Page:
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The Earth Observer: Nov - Dec, 1992

Volume 4, Issue 6

In This Issue

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Editor's Corner

Michael King, EOS Senior Project Scientist

On December 17, 1992, Shelby Tilford concurred with the recommendations of the Science, Engineering, and Project Team that reviewed MLS and SAFIRE to select MLS for flight on the first EOS Chemistry flight in 2002. This decision was arrived at with great care. The review team was impressed with both instruments and, were more resources available, would have supported the flight of both instruments on the same spacecraft.

The selection of MLS over SAFIRE was based on the following scientific considerations: 1) the ability to obtain accurate vertical profiles of ClO throughout the stratosphere and BrO in the middle stratosphere, key radicals in ozone loss; 2) the ability to measure upper tropospheric water vapor in the presence of clouds, a key variable in climate impact assessments; 3) the ability to measure S02 arising from volcanic eruptions, with no degradation from polar stratospheric clouds, ice clouds or aerosols; and 4) a modular design that permits additional radiometers to be added that would extend the measurement capability to include vertical profiles of OH, H2O, N20 and other gases throughout the stratosphere. The baseline instrument includes the ability to measure 03 , temperature, and pressure, as does SAFIRE. Both the MLS and SAFIRE teams are to be commended for the very professional and thoughtful development of their respective proposals, and their collaborations with international partners. Finally, the combination of MLS (with OH) and HIRDLS, along with SOLSTICE II and SAGE III meets all of the requirements laid down by the Atmospheres Panel.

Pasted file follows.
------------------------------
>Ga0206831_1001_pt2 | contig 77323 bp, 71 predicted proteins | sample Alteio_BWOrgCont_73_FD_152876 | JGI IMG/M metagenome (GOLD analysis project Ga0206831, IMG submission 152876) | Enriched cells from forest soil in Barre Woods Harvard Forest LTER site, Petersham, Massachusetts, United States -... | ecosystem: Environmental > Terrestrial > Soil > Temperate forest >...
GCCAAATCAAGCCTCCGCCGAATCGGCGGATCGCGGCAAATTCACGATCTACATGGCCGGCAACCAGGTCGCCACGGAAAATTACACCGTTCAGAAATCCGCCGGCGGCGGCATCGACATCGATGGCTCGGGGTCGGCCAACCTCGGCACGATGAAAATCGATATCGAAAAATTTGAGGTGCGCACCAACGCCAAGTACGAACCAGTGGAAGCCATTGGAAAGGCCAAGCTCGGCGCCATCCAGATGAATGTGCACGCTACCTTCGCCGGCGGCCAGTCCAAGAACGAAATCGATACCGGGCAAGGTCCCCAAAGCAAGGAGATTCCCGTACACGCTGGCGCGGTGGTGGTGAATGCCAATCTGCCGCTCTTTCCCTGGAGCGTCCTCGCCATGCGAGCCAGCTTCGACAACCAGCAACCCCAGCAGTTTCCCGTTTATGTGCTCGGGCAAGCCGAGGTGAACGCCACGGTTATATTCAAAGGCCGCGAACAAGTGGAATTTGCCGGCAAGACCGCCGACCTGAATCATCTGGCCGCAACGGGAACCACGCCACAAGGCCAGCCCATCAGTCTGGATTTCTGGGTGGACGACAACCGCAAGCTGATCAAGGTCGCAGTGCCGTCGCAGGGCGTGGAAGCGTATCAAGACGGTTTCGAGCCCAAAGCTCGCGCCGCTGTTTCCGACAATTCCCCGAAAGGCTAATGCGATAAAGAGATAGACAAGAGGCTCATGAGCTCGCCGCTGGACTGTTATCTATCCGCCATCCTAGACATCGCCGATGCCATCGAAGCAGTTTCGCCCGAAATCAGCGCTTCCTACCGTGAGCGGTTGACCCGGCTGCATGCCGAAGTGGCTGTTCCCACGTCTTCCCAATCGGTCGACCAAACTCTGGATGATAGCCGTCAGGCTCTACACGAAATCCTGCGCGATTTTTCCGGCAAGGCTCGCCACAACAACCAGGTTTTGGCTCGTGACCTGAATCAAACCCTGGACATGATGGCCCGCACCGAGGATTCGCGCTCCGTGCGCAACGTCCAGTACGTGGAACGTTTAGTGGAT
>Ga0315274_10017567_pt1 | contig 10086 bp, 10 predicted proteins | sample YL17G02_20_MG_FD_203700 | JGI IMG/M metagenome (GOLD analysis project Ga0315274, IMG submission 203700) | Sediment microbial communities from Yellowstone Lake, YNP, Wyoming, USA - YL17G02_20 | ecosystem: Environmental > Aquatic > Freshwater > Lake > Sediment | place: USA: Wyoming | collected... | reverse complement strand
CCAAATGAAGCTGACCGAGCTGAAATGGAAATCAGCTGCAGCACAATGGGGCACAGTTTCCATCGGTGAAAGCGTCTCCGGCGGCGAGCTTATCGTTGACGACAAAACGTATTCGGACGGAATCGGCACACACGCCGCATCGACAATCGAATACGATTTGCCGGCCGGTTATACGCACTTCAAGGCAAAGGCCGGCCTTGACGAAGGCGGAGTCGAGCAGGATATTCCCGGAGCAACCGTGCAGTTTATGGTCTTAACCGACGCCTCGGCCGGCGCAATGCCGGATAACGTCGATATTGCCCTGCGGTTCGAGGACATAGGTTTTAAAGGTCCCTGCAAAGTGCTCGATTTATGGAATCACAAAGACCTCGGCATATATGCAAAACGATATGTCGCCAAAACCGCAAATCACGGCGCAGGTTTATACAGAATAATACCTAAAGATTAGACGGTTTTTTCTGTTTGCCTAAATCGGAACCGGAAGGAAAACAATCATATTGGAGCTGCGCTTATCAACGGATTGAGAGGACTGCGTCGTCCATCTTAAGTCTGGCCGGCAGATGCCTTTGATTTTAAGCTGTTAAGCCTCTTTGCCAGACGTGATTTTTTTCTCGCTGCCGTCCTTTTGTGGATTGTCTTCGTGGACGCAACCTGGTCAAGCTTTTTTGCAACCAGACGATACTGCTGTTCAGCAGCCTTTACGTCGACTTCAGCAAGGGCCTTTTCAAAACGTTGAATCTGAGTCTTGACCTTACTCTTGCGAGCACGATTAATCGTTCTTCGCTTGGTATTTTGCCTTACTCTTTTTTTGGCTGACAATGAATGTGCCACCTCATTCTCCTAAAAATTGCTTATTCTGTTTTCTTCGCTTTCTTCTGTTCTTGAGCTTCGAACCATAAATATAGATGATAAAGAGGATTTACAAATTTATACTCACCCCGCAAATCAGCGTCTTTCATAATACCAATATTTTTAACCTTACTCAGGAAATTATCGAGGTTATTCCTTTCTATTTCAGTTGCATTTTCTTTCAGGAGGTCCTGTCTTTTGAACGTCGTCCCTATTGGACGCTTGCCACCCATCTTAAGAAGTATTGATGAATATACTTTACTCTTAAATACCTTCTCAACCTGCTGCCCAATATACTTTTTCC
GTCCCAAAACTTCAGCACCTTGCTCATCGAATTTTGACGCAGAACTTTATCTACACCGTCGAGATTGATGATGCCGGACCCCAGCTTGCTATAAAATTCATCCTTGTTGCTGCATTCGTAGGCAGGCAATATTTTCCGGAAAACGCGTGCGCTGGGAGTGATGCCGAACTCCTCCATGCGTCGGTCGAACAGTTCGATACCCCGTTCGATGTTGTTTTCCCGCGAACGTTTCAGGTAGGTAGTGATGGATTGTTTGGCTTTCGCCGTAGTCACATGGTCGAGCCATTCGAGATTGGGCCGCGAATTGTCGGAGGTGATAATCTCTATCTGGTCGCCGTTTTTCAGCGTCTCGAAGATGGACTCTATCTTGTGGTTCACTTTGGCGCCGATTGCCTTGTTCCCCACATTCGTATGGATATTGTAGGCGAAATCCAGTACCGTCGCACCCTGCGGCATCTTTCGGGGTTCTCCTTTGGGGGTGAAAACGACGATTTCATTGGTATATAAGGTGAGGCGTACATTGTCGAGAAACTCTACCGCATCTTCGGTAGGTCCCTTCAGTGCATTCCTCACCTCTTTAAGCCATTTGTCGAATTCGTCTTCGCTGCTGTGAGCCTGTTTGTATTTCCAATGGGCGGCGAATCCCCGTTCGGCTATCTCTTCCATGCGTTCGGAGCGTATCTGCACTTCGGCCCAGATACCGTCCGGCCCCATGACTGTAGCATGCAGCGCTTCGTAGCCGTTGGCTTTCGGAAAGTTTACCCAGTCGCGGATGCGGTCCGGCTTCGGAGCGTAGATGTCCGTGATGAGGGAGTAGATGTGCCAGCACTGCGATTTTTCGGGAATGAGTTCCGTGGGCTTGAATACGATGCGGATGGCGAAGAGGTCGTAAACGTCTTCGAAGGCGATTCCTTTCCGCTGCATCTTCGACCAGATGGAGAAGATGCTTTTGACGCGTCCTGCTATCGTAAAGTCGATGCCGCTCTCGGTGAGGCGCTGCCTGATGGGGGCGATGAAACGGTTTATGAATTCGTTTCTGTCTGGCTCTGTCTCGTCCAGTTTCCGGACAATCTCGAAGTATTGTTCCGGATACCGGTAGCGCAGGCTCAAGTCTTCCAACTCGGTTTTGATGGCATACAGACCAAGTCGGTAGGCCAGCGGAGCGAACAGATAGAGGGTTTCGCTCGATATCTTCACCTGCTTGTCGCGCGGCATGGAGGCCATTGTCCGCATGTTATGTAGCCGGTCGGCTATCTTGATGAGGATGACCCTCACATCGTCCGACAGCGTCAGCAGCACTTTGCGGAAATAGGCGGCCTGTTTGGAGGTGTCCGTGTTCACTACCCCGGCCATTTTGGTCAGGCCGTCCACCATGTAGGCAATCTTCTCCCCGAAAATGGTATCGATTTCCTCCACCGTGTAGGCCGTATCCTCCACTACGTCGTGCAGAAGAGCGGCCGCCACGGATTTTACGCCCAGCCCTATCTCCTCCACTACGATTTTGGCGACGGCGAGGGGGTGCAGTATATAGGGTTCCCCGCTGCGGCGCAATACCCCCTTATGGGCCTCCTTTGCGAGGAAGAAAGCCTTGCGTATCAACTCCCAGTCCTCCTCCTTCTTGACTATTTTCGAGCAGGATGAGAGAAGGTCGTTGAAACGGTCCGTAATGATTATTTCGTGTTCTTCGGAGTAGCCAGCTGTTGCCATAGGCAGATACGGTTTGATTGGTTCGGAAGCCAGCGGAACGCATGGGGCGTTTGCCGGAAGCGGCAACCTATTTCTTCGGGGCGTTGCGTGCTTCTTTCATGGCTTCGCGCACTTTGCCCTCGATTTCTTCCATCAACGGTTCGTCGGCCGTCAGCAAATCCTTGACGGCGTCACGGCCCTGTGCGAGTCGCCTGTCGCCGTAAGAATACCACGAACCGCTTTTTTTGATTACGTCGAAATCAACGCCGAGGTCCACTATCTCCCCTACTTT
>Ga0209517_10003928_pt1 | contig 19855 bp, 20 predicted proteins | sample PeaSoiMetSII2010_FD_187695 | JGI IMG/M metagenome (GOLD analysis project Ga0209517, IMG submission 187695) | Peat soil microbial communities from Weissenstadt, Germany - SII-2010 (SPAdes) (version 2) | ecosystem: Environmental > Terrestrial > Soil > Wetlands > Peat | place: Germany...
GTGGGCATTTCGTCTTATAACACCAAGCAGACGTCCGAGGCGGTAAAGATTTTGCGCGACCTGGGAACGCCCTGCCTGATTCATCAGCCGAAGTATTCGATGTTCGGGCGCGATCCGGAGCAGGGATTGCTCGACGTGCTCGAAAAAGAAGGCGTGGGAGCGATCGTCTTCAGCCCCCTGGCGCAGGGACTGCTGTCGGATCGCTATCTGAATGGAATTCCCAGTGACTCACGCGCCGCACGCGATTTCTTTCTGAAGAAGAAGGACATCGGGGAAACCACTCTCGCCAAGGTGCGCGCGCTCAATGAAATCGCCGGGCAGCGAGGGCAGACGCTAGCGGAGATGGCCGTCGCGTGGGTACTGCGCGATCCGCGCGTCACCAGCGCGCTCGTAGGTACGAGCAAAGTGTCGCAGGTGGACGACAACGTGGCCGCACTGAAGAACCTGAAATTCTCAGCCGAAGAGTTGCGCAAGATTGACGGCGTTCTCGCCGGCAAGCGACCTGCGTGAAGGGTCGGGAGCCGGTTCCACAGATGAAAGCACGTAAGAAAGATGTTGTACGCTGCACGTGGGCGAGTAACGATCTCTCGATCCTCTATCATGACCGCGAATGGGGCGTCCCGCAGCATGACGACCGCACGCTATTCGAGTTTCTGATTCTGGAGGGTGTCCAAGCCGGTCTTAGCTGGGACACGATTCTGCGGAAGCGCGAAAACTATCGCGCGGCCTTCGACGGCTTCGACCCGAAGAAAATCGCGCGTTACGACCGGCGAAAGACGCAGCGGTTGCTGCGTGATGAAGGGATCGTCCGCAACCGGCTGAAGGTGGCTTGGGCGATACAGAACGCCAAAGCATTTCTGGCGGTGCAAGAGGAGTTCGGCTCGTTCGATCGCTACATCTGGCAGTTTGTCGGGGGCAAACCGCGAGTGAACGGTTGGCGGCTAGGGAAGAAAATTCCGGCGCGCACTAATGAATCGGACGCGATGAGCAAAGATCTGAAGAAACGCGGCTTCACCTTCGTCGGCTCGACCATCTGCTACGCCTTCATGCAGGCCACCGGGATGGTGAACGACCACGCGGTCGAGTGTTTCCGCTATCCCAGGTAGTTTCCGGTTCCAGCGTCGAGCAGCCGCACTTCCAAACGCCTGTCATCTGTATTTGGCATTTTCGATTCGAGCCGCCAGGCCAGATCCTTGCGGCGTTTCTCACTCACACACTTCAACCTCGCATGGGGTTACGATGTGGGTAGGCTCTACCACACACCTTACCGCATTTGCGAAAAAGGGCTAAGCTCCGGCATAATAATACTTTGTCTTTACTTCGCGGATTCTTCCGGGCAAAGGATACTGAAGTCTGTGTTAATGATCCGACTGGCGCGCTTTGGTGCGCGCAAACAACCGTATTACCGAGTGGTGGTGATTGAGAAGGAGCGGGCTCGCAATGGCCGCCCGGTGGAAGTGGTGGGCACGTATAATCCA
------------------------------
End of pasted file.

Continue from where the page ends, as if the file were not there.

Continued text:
The instrument being pursued for flight on Chemistry-1 is the 'focused' MLS, consisting of the 'baseline' MLS (ClO,